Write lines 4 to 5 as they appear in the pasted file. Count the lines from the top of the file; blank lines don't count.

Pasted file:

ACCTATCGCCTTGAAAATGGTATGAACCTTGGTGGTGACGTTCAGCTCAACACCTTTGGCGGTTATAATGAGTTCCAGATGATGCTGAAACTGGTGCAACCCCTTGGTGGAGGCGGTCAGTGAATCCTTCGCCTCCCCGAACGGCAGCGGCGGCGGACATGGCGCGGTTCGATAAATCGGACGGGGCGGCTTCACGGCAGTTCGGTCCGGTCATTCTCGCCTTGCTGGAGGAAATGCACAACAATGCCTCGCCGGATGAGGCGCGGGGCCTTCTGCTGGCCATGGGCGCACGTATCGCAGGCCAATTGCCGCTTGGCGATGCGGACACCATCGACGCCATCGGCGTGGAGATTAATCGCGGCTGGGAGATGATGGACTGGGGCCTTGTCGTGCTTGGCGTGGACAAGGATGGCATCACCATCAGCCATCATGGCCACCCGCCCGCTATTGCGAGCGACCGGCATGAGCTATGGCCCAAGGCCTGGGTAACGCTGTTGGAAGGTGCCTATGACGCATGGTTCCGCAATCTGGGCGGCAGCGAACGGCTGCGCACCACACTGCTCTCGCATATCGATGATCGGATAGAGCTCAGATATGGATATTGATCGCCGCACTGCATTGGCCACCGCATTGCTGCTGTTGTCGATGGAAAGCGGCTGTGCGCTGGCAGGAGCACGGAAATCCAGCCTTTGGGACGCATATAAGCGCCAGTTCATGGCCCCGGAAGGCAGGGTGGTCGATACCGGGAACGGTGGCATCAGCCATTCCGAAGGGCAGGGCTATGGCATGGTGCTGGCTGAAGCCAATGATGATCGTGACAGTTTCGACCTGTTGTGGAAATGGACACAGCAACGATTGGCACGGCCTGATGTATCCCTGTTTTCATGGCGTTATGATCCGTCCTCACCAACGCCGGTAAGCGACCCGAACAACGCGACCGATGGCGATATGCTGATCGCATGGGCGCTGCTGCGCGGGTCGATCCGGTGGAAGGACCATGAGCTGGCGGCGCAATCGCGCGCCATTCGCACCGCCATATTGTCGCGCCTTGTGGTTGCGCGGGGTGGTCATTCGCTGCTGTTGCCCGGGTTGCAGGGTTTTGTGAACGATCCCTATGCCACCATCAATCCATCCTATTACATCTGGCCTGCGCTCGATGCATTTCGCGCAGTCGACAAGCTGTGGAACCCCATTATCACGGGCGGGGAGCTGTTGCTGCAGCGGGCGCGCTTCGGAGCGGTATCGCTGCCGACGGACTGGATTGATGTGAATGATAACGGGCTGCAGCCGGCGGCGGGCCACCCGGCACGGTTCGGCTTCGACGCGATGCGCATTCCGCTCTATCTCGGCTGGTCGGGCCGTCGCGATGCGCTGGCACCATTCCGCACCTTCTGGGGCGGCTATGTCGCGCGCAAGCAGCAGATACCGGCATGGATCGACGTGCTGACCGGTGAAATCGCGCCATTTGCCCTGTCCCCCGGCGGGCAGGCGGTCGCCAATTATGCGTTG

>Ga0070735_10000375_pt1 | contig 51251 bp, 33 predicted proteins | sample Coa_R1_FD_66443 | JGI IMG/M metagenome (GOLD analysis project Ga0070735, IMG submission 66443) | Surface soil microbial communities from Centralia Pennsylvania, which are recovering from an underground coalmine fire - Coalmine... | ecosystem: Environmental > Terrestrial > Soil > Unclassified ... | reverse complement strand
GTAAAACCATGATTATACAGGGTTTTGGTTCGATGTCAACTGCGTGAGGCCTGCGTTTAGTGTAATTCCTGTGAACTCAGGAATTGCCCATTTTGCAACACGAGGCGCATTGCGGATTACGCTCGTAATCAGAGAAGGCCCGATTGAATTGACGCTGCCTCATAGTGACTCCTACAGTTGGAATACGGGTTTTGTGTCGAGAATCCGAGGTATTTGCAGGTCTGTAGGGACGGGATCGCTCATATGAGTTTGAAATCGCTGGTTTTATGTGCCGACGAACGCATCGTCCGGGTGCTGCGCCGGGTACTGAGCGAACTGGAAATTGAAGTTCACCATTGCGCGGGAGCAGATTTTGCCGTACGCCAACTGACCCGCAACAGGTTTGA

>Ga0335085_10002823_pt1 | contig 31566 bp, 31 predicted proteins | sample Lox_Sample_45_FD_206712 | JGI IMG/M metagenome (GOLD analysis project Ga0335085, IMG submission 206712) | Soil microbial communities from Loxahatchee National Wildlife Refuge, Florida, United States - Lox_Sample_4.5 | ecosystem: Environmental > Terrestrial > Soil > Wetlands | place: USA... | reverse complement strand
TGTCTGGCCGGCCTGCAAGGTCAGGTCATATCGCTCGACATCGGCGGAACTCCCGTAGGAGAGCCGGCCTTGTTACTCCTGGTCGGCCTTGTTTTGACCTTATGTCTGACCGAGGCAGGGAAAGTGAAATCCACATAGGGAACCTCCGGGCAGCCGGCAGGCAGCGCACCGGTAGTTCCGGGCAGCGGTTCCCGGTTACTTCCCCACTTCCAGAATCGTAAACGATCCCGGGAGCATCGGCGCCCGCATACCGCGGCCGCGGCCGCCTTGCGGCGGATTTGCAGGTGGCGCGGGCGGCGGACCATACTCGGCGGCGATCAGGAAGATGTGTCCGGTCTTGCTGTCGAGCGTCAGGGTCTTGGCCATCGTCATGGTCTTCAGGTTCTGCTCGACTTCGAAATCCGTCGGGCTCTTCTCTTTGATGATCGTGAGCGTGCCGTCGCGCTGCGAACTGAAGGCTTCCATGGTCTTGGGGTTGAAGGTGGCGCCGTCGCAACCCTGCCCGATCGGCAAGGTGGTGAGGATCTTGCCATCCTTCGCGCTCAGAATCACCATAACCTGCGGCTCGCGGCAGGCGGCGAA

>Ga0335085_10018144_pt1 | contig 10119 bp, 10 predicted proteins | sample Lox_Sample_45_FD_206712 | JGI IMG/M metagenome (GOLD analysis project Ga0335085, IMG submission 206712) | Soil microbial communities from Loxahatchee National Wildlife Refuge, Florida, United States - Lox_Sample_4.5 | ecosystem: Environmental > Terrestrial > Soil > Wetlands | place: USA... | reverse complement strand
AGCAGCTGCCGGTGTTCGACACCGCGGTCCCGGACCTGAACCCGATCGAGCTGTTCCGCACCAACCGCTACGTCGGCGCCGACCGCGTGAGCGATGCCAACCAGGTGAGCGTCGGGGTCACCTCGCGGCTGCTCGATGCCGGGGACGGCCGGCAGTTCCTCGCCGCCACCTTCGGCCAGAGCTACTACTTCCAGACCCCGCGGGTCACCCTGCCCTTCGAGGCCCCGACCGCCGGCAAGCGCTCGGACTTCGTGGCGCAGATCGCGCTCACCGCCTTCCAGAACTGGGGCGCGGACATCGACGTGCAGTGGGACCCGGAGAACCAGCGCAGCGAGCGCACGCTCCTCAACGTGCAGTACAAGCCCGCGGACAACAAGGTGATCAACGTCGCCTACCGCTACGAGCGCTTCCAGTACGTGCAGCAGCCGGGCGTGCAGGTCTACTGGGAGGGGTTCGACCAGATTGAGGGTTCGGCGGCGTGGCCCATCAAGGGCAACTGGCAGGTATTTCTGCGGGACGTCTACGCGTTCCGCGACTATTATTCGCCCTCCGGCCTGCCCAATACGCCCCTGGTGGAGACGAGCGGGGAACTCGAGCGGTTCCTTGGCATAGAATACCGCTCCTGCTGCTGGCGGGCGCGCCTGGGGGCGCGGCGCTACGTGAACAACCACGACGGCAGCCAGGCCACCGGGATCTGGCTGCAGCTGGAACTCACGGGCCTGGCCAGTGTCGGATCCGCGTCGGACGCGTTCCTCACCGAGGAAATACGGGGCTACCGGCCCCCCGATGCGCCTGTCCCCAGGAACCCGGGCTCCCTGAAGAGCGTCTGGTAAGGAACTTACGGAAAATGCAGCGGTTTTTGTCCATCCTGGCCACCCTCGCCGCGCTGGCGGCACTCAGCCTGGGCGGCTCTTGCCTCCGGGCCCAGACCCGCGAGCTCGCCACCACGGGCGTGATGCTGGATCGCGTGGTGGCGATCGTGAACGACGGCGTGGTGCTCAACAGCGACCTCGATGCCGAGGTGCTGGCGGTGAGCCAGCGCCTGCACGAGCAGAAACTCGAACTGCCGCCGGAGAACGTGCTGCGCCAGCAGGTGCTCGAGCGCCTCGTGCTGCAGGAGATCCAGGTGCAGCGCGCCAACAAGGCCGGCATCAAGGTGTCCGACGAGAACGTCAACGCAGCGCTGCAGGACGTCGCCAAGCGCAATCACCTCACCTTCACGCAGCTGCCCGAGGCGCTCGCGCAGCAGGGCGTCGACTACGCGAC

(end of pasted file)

>Ga0335085_10002823_pt1 | contig 31566 bp, 31 predicted proteins | sample Lox_Sample_45_FD_206712 | JGI IMG/M metagenome (GOLD analysis project Ga0335085, IMG submission 206712) | Soil microbial communities from Loxahatchee National Wildlife Refuge, Florida, United States - Lox_Sample_4.5 | ecosystem: Environmental > Terrestrial > Soil > Wetlands | place: USA... | reverse complement strand
TGTCTGGCCGGCCTGCAAGGTCAGGTCATATCGCTCGACATCGGCGGAACTCCCGTAGGAGAGCCGGCCTTGTTACTCCTGGTCGGCCTTGTTTTGACCTTATGTCTGACCGAGGCAGGGAAAGTGAAATCCACATAGGGAACCTCCGGGCAGCCGGCAGGCAGCGCACCGGTAGTTCCGGGCAGCGGTTCCCGGTTACTTCCCCACTTCCAGAATCGTAAACGATCCCGGGAGCATCGGCGCCCGCATACCGCGGCCGCGGCCGCCTTGCGGCGGATTTGCAGGTGGCGCGGGCGGCGGACCATACTCGGCGGCGATCAGGAAGATGTGTCCGGTCTTGCTGTCGAGCGTCAGGGTCTTGGCCATCGTCATGGTCTTCAGGTTCTGCTCGACTTCGAAATCCGTCGGGCTCTTCTCTTTGATGATCGTGAGCGTGCCGTCGCGCTGCGAACTGAAGGCTTCCATGGTCTTGGGGTTGAAGGTGGCGCCGTCGCAACCCTGCCCGATCGGCAAGGTGGTGAGGATCTTGCCATCCTTCGCGCTCAGAATCACCATAACCTGCGGCTCGCGGCAGGCGGCGAA